Unfortunately, even with a track out-and-out labeled “Giuffrian Sketch”, the concepts of the American master of trio interaction don’t appear to be reflected in anything except brevity. Giuffre did improvise concisely – and for longer periods when he felt so inclined – and he did contrapuntally match his clarinet in a trio which alternately featured guitar or piano and bass. But Thémines’ associates on this essay on chamber jazz are pianist Guillaume Hazebrouck and vibraphonist Kit Le Marec. Rather than evoking the austere minimalism of the Guiffre3, this blending of piano and vibes calls forth memories of the often baroque Modern Jazz Quartet (MJQ) – which did record with Giuffre – or the contemporary lyrical tones of vibist Gary Burton and pianist Chick Corea. At its weakest some of the voicing and harmonies from clarinet, vibes and piano suggest the burnished timbres George Shearing groups of the 1950s which often abutted background music.
Hazebrouck’s harder touch and bluesy modulations on show in several spots appear to be buried under baroque-like formalism most of the time. Submerged too in the sometimes precious arrangements are Thémines’ occasional slinky chromaticism and the ringing waterfall of sounds Le Marec capably creates.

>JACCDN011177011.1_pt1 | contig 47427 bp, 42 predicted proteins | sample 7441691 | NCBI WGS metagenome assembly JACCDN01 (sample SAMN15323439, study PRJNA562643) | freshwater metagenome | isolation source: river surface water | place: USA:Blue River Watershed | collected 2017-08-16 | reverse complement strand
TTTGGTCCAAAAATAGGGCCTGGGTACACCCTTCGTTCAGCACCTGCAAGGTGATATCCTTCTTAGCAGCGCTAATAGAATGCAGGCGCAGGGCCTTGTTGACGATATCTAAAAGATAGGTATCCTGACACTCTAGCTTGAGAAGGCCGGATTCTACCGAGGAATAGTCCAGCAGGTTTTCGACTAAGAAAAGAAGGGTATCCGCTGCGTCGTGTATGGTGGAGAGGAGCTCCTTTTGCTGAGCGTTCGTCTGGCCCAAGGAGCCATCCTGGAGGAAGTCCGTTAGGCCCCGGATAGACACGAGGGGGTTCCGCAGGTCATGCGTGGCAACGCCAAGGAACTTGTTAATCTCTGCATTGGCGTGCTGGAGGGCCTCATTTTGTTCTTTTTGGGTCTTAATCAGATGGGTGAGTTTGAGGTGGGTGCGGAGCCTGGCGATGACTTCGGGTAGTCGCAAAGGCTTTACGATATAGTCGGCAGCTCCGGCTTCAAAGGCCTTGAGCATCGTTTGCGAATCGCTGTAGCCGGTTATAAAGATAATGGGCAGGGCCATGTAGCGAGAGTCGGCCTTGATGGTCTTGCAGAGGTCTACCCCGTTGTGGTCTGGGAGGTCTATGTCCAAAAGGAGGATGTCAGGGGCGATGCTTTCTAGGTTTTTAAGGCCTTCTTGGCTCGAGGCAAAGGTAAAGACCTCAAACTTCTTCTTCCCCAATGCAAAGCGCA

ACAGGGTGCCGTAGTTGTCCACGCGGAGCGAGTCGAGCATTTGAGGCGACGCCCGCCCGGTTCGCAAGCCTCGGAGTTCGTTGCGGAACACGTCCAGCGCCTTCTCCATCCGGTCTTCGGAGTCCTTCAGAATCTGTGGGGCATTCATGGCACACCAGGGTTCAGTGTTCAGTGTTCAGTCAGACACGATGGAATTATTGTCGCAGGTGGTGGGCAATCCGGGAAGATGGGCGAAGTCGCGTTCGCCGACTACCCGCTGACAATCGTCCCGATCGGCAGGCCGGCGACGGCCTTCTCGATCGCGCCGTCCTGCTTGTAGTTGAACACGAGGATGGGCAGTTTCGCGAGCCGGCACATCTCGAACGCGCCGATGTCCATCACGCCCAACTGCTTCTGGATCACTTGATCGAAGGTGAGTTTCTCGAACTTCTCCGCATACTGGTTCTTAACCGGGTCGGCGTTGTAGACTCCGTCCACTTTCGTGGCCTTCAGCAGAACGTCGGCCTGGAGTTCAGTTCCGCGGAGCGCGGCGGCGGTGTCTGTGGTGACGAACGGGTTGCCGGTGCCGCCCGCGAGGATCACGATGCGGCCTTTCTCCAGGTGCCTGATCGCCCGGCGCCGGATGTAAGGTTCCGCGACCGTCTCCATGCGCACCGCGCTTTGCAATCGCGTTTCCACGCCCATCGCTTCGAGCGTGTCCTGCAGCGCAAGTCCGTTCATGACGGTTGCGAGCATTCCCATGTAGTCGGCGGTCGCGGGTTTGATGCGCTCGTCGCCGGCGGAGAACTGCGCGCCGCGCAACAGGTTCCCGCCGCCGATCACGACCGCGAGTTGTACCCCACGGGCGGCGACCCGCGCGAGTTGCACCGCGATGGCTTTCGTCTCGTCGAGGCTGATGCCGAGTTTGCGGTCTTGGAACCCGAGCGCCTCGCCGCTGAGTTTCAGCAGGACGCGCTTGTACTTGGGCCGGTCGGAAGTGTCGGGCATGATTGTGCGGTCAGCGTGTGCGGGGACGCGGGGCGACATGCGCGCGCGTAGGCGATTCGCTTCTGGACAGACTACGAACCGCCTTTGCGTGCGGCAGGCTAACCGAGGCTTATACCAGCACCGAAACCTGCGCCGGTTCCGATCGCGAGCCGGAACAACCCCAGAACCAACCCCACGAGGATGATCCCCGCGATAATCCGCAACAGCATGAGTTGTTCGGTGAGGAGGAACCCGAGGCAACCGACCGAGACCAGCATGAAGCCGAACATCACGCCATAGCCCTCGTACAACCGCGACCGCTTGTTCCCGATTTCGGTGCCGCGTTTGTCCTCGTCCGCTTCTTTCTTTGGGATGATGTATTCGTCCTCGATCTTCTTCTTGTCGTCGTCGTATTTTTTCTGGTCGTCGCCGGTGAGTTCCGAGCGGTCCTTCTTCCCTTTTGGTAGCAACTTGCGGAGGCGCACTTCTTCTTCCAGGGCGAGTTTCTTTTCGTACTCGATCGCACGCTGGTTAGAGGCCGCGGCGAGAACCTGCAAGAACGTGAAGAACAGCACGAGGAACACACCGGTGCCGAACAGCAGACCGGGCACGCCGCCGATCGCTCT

“Satellite” is typical of the program. A composition that could have been composed by the MJQ’s John Lewis, it’s an allegro shuffle that harmonizes clarinet and piano lines. Although the interaction is polyrhythmic, flat-lined sluggish is evident as well. Also along those lines is “Le basilic” where tender piano arpeggios ricochet off identically timed vibe plinks, until the romantic-styled narrative builds up to reed flutter-tonguing soaring over the other instruments’ double counterpoint.
Much more impressive are the low frequency trills the clarinetist produces on “Court et muet” which complement Hazebrouck’s stroking of his piano harp string following a theme elaboration. Also notable is “Rossinate” where the pianist’s high-frequency dynamics and double timing makes room for slinking trills from Thémines and feather-light pops from Le Marec.
While the teeny themes the French trio creates on Miniatures are a bit too diminutive to do more than pass by pleasantly, Thémines does expose one method of clarinet improvisation. Stein’s and Rühl’s trios on the other hand are part of fully realized sonic projects. Each also expresses exceptional command of his preferred member(s) of the woodwind family.